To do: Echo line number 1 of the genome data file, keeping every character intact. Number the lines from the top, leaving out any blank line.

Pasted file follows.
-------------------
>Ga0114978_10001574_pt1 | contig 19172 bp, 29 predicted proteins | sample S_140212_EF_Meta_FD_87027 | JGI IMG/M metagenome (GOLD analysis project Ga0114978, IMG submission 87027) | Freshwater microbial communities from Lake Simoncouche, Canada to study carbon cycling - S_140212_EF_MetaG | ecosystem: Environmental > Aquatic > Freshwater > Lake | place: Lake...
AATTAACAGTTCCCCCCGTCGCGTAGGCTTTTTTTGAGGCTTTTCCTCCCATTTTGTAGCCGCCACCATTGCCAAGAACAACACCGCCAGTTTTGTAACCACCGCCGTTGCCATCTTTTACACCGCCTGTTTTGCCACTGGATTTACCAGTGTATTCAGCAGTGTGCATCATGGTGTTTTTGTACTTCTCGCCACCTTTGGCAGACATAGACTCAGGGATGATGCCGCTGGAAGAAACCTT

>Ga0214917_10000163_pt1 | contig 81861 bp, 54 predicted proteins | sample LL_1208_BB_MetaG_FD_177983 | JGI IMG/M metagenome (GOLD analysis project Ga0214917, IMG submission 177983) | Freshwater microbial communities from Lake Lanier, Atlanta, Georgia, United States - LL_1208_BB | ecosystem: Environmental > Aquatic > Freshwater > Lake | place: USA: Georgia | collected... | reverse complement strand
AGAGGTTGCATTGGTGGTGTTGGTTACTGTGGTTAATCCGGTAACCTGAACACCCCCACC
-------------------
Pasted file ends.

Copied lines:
>Ga0114978_10001574_pt1 | contig 19172 bp, 29 predicted proteins | sample S_140212_EF_Meta_FD_87027 | JGI IMG/M metagenome (GOLD analysis project Ga0114978, IMG submission 87027) | Freshwater microbial communities from Lake Simoncouche, Canada to study carbon cycling - S_140212_EF_MetaG | ecosystem: Environmental > Aquatic > Freshwater > Lake | place: Lake...